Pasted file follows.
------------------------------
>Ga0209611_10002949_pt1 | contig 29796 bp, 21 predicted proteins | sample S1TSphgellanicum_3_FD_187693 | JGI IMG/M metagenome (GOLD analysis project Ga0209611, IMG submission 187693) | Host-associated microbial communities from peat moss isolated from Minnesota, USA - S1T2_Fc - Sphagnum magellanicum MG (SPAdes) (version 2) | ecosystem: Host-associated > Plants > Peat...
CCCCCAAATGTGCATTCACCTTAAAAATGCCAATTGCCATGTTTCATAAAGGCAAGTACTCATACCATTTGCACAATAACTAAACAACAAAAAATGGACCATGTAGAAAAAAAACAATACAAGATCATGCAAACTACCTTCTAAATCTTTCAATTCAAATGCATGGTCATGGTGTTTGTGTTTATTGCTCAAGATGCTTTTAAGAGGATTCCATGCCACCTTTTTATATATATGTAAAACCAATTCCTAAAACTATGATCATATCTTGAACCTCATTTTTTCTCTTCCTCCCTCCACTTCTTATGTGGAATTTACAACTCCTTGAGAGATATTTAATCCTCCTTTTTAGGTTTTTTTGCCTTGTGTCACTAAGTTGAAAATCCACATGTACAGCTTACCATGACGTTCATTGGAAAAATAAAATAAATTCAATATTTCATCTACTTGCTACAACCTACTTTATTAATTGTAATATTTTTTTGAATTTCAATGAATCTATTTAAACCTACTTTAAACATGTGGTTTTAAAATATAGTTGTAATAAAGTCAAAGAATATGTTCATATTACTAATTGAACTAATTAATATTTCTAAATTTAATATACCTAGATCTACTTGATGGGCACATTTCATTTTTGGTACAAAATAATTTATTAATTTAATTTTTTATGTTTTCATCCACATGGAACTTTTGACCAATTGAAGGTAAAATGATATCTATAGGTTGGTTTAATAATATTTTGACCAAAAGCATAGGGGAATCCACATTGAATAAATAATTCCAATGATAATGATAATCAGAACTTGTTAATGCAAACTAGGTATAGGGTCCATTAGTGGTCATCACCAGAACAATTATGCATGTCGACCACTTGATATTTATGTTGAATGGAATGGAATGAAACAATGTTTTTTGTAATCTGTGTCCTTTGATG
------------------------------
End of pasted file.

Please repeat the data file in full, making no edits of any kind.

>Ga0209611_10002949_pt1 | contig 29796 bp, 21 predicted proteins | sample S1TSphgellanicum_3_FD_187693 | JGI IMG/M metagenome (GOLD analysis project Ga0209611, IMG submission 187693) | Host-associated microbial communities from peat moss isolated from Minnesota, USA - S1T2_Fc - Sphagnum magellanicum MG (SPAdes) (version 2) | ecosystem: Host-associated > Plants > Peat...
CCCCCAAATGTGCATTCACCTTAAAAATGCCAATTGCCATGTTTCATAAAGGCAAGTACTCATACCATTTGCACAATAACTAAACAACAAAAAATGGACCATGTAGAAAAAAAACAATACAAGATCATGCAAACTACCTTCTAAATCTTTCAATTCAAATGCATGGTCATGGTGTTTGTGTTTATTGCTCAAGATGCTTTTAAGAGGATTCCATGCCACCTTTTTATATATATGTAAAACCAATTCCTAAAACTATGATCATATCTTGAACCTCATTTTTTCTCTTCCTCCCTCCACTTCTTATGTGGAATTTACAACTCCTTGAGAGATATTTAATCCTCCTTTTTAGGTTTTTTTGCCTTGTGTCACTAAGTTGAAAATCCACATGTACAGCTTACCATGACGTTCATTGGAAAAATAAAATAAATTCAATATTTCATCTACTTGCTACAACCTACTTTATTAATTGTAATATTTTTTTGAATTTCAATGAATCTATTTAAACCTACTTTAAACATGTGGTTTTAAAATATAGTTGTAATAAAGTCAAAGAATATGTTCATATTACTAATTGAACTAATTAATATTTCTAAATTTAATATACCTAGATCTACTTGATGGGCACATTTCATTTTTGGTACAAAATAATTTATTAATTTAATTTTTTATGTTTTCATCCACATGGAACTTTTGACCAATTGAAGGTAAAATGATATCTATAGGTTGGTTTAATAATATTTTGACCAAAAGCATAGGGGAATCCACATTGAATAAATAATTCCAATGATAATGATAATCAGAACTTGTTAATGCAAACTAGGTATAGGGTCCATTAGTGGTCATCACCAGAACAATTATGCATGTCGACCACTTGATATTTATGTTGAATGGAATGGAATGAAACAATGTTTTTTGTAATCTGTGTCCTTTGATG